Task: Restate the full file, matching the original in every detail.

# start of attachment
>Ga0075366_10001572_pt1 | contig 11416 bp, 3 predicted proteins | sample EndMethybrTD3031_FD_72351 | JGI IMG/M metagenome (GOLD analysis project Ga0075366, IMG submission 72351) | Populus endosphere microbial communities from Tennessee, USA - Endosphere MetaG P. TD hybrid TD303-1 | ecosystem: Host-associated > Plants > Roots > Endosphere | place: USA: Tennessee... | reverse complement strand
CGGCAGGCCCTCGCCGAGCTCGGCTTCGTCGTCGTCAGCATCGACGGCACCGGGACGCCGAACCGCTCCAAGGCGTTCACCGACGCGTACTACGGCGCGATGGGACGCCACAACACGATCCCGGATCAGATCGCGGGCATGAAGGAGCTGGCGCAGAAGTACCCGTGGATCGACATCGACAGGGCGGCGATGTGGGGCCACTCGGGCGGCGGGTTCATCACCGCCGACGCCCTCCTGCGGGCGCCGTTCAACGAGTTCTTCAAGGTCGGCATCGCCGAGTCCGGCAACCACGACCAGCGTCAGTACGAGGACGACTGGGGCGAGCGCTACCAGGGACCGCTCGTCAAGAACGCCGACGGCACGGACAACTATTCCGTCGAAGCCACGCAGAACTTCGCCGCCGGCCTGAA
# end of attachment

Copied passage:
>Ga0075366_10001572_pt1 | contig 11416 bp, 3 predicted proteins | sample EndMethybrTD3031_FD_72351 | JGI IMG/M metagenome (GOLD analysis project Ga0075366, IMG submission 72351) | Populus endosphere microbial communities from Tennessee, USA - Endosphere MetaG P. TD hybrid TD303-1 | ecosystem: Host-associated > Plants > Roots > Endosphere | place: USA: Tennessee... | reverse complement strand
CGGCAGGCCCTCGCCGAGCTCGGCTTCGTCGTCGTCAGCATCGACGGCACCGGGACGCCGAACCGCTCCAAGGCGTTCACCGACGCGTACTACGGCGCGATGGGACGCCACAACACGATCCCGGATCAGATCGCGGGCATGAAGGAGCTGGCGCAGAAGTACCCGTGGATCGACATCGACAGGGCGGCGATGTGGGGCCACTCGGGCGGCGGGTTCATCACCGCCGACGCCCTCCTGCGGGCGCCGTTCAACGAGTTCTTCAAGGTCGGCATCGCCGAGTCCGGCAACCACGACCAGCGTCAGTACGAGGACGACTGGGGCGAGCGCTACCAGGGACCGCTCGTCAAGAACGCCGACGGCACGGACAACTATTCCGTCGAAGCCACGCAGAACTTCGCCGCCGGCCTGAA